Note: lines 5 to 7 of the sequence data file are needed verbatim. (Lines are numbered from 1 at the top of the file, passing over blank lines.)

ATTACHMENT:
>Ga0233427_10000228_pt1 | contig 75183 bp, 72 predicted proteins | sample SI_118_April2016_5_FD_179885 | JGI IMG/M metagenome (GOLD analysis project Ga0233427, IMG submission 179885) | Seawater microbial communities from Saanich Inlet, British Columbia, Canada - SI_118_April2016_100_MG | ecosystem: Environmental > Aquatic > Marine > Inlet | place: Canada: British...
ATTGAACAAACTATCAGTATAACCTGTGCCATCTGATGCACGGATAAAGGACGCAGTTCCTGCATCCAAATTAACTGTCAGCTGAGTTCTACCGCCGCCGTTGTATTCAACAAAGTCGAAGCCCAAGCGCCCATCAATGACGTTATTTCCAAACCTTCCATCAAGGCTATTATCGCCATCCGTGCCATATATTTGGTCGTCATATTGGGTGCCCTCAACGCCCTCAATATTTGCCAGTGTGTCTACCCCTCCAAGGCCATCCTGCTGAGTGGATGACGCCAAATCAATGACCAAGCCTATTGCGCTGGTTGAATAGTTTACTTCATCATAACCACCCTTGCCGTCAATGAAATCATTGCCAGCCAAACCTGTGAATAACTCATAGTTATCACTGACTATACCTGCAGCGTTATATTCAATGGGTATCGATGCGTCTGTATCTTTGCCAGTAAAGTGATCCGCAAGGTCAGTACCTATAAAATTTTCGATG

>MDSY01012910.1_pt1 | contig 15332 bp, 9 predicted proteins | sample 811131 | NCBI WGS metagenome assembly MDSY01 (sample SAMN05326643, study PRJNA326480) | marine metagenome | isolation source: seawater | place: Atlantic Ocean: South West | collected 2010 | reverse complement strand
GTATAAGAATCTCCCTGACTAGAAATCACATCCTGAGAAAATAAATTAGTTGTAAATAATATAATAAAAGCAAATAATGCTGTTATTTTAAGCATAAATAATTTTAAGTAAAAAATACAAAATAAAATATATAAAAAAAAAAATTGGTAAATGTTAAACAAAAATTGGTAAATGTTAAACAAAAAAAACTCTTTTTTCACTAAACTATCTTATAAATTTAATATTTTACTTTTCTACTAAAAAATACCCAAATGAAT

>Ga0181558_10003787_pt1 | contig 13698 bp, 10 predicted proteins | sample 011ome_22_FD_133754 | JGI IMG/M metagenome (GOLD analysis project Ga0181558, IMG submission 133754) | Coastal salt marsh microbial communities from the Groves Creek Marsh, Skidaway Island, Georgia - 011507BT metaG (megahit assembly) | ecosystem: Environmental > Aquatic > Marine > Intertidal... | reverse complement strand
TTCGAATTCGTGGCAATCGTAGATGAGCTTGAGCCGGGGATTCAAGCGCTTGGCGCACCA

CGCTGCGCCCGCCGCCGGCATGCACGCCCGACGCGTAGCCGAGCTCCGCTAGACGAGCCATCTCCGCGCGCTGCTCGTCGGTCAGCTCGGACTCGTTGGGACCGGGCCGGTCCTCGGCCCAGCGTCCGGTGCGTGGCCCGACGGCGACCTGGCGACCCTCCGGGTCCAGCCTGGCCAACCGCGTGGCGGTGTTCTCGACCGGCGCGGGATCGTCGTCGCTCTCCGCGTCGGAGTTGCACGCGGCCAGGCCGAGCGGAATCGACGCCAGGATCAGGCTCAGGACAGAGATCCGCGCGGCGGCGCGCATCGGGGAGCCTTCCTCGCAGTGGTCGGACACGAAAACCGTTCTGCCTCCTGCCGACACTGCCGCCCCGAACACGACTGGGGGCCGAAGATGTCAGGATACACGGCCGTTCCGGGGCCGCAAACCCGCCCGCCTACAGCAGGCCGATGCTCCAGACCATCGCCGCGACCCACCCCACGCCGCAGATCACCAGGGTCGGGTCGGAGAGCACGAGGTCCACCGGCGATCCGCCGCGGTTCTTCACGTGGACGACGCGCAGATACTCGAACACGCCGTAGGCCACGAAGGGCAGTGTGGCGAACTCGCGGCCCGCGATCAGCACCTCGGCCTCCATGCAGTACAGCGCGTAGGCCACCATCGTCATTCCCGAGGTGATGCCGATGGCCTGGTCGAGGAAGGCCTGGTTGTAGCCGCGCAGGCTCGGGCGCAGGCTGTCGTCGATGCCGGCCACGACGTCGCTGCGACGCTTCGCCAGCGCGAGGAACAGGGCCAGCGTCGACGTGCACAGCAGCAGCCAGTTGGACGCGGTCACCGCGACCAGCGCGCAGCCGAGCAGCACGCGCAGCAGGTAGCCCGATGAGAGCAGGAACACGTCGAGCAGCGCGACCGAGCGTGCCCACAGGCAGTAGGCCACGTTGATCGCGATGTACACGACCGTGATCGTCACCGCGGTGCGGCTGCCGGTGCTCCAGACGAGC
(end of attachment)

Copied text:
>Ga0181558_10003787_pt1 | contig 13698 bp, 10 predicted proteins | sample 011ome_22_FD_133754 | JGI IMG/M metagenome (GOLD analysis project Ga0181558, IMG submission 133754) | Coastal salt marsh microbial communities from the Groves Creek Marsh, Skidaway Island, Georgia - 011507BT metaG (megahit assembly) | ecosystem: Environmental > Aquatic > Marine > Intertidal... | reverse complement strand
TTCGAATTCGTGGCAATCGTAGATGAGCTTGAGCCGGGGATTCAAGCGCTTGGCGCACCA

CGCTGCGCCCGCCGCCGGCATGCACGCCCGACGCGTAGCCGAGCTCCGCTAGACGAGCCATCTCCGCGCGCTGCTCGTCGGTCAGCTCGGACTCGTTGGGACCGGGCCGGTCCTCGGCCCAGCGTCCGGTGCGTGGCCCGACGGCGACCTGGCGACCCTCCGGGTCCAGCCTGGCCAACCGCGTGGCGGTGTTCTCGACCGGCGCGGGATCGTCGTCGCTCTCCGCGTCGGAGTTGCACGCGGCCAGGCCGAGCGGAATCGACGCCAGGATCAGGCTCAGGACAGAGATCCGCGCGGCGGCGCGCATCGGGGAGCCTTCCTCGCAGTGGTCGGACACGAAAACCGTTCTGCCTCCTGCCGACACTGCCGCCCCGAACACGACTGGGGGCCGAAGATGTCAGGATACACGGCCGTTCCGGGGCCGCAAACCCGCCCGCCTACAGCAGGCCGATGCTCCAGACCATCGCCGCGACCCACCCCACGCCGCAGATCACCAGGGTCGGGTCGGAGAGCACGAGGTCCACCGGCGATCCGCCGCGGTTCTTCACGTGGACGACGCGCAGATACTCGAACACGCCGTAGGCCACGAAGGGCAGTGTGGCGAACTCGCGGCCCGCGATCAGCACCTCGGCCTCCATGCAGTACAGCGCGTAGGCCACCATCGTCATTCCCGAGGTGATGCCGATGGCCTGGTCGAGGAAGGCCTGGTTGTAGCCGCGCAGGCTCGGGCGCAGGCTGTCGTCGATGCCGGCCACGACGTCGCTGCGACGCTTCGCCAGCGCGAGGAACAGGGCCAGCGTCGACGTGCACAGCAGCAGCCAGTTGGACGCGGTCACCGCGACCAGCGCGCAGCCGAGCAGCACGCGCAGCAGGTAGCCCGATGAGAGCAGGAACACGTCGAGCAGCGCGACCGAGCGTGCCCACAGGCAGTAGGCCACGTTGATCGCGATGTACACGACCGTGATCGTCACCGCGGTGCGGCTGCCGGTGCTCCAGACGAGC